The enhancement of brine corrosivity due to the presence of acetate (or anions of other weak acids) in CO2 containing waters has been discussed frequently in recent literature. It has been confirmed that the observed increase in corrosivity is related to the equilibrium concentration of undissociated acetic acid (HAc) in the water and this in turn can be determined via solution speciation calculations – providing the composition of the water is known.

As with all weak acids (and regardless of the in-situ pH), organic acids will be present in both their undissociated form and dissociated form (anions) and since propionic and butyric acids essentially share the same pKa as acetic acid, their molar concentrations can be typically summed under the generic name of the dominant species, i.e., acetate ions (Ac-) and acetic acid (HAc).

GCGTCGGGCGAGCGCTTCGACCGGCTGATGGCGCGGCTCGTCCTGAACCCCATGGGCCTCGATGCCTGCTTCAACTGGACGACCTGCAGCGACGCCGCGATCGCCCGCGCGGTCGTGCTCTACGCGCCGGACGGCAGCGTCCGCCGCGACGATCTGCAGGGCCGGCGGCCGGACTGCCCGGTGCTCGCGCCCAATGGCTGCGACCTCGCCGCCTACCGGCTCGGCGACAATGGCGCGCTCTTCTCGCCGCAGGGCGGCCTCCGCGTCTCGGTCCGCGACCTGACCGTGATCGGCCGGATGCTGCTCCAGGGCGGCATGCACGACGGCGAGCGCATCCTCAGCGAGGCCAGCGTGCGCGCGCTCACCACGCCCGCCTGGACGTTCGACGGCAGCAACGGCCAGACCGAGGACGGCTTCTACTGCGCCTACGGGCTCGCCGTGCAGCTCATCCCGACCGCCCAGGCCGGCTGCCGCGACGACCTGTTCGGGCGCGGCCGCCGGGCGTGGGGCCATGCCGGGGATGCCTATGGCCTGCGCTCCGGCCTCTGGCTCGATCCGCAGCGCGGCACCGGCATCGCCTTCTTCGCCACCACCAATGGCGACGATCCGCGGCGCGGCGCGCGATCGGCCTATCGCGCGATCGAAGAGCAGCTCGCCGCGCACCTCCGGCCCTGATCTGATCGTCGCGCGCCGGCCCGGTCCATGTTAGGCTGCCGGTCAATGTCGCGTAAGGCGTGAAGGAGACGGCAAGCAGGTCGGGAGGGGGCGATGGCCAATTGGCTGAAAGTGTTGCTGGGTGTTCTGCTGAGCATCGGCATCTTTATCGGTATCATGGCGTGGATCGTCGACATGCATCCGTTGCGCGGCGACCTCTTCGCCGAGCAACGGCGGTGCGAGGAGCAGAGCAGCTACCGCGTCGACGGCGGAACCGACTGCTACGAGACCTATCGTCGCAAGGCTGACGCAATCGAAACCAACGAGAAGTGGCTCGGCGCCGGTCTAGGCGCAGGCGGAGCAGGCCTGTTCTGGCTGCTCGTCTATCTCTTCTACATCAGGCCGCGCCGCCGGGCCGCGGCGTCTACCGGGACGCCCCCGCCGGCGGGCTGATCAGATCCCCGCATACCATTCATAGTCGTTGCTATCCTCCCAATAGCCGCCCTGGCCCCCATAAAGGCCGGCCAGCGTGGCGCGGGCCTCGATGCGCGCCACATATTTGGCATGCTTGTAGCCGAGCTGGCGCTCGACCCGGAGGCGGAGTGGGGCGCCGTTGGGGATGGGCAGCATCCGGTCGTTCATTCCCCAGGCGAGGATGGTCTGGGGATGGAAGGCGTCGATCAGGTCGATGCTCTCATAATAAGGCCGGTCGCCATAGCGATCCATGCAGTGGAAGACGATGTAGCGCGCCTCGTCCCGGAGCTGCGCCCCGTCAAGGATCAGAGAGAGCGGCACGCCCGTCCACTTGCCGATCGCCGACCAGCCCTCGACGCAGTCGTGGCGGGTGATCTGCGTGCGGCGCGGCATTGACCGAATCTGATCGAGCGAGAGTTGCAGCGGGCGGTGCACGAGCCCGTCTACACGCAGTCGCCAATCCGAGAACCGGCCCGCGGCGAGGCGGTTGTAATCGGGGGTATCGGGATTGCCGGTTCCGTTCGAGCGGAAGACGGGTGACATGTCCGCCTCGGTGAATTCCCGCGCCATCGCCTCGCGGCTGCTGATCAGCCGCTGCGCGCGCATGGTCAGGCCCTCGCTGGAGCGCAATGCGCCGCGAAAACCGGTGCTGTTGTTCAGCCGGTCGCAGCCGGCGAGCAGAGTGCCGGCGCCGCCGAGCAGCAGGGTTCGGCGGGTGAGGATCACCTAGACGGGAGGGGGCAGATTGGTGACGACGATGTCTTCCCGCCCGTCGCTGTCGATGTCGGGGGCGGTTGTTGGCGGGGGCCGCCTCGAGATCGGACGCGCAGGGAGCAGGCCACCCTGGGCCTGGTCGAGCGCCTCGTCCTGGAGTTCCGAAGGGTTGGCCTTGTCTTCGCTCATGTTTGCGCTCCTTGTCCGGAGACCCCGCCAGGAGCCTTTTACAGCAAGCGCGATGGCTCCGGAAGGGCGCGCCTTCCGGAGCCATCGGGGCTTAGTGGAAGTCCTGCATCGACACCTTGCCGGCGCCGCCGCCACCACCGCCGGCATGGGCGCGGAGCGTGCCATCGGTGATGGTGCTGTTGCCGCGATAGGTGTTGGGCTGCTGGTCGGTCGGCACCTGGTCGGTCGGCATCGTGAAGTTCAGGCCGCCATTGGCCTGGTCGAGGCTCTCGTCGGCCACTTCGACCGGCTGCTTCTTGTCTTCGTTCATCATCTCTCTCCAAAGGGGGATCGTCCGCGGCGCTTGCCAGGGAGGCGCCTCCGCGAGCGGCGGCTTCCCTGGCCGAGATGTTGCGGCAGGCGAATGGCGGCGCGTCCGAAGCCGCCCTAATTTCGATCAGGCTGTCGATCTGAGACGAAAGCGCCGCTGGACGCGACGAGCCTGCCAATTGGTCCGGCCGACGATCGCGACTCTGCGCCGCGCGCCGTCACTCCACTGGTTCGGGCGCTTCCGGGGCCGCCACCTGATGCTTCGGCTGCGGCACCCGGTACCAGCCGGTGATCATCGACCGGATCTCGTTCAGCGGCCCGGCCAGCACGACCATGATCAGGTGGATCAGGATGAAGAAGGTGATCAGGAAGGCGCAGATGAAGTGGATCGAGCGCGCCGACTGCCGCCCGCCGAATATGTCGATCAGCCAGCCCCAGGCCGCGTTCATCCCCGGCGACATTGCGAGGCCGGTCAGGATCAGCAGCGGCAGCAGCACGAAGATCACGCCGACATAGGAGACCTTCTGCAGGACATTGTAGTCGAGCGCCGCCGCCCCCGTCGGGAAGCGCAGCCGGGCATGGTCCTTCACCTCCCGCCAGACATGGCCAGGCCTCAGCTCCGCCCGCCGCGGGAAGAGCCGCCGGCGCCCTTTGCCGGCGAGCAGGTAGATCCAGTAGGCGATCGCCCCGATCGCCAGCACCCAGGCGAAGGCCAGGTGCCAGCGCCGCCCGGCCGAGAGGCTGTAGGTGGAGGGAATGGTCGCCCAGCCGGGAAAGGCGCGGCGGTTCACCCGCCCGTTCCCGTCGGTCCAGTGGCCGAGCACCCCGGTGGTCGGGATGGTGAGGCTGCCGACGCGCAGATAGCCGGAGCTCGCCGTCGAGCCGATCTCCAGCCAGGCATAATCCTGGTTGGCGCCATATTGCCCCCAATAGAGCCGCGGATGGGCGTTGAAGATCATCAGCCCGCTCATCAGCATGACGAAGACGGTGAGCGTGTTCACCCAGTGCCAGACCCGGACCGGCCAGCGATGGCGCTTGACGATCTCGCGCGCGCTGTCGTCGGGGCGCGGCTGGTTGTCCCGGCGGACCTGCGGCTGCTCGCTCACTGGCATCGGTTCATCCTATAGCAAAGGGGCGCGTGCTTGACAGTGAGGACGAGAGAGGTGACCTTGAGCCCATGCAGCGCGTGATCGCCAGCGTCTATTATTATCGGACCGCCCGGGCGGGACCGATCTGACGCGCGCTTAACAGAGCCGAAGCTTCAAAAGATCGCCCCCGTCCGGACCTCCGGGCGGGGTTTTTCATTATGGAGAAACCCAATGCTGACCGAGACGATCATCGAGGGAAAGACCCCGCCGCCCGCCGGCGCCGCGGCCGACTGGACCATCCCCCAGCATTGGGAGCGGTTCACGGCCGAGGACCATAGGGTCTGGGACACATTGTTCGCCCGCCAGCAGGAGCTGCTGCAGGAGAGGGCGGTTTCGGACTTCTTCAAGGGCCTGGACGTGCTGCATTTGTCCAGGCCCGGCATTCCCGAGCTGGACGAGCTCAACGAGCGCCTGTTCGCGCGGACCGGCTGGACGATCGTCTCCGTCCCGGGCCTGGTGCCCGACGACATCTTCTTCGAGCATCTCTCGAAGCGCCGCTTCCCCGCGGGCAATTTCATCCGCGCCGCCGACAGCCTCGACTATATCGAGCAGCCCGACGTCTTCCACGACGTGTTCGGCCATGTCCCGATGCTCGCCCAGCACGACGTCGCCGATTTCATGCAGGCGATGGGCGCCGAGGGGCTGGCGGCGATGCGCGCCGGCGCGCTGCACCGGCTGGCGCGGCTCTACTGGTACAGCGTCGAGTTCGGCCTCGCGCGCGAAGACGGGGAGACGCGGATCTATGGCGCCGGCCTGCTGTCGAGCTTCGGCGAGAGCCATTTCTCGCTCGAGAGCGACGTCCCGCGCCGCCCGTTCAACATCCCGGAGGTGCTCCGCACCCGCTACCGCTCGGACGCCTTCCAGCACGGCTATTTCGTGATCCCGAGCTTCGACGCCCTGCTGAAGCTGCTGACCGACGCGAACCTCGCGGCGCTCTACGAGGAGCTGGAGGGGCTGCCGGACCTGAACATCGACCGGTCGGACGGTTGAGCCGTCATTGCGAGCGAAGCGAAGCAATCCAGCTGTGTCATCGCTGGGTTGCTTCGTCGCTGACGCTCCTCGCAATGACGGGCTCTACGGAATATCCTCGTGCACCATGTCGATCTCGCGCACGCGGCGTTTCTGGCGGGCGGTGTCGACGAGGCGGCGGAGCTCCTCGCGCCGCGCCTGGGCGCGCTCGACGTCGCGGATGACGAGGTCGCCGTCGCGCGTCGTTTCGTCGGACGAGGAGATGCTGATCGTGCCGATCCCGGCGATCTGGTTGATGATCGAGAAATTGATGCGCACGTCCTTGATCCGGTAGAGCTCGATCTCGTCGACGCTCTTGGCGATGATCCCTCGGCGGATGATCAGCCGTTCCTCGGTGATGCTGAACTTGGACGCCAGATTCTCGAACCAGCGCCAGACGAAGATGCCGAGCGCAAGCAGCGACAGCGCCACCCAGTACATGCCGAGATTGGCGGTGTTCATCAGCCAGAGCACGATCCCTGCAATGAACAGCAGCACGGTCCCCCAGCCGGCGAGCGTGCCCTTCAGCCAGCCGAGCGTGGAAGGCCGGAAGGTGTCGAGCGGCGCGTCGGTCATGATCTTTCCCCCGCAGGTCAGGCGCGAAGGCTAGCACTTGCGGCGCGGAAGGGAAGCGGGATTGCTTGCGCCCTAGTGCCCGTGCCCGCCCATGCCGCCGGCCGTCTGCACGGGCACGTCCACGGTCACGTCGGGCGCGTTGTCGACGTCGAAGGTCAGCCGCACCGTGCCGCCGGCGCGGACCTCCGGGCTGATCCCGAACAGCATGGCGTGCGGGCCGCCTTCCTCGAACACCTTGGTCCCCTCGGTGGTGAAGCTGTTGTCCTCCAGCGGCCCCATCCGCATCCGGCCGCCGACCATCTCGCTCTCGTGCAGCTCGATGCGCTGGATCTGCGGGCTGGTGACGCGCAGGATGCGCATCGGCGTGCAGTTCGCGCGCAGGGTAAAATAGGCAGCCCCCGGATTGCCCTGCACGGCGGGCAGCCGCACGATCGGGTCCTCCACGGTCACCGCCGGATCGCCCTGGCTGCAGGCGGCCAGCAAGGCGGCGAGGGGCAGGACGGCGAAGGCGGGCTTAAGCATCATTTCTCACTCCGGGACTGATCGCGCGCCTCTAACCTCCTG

This paper discusses the implications of significant levels of organic acids in produced waters (> 1mM) with regards fluid corrosivity. Specifically, how can we account for this in corrosion prediction modelling, as well as ensuring any testing programs conducted correctly reflect the water chemistry and speciation? Our approach to water speciation calculations and subsequent use of this will be discussed in relation to a specific example. The rate of corrosion is not determined solely by solution composition, however, we can’t understand or estimate the corrosion rate without considering the solution speciation.

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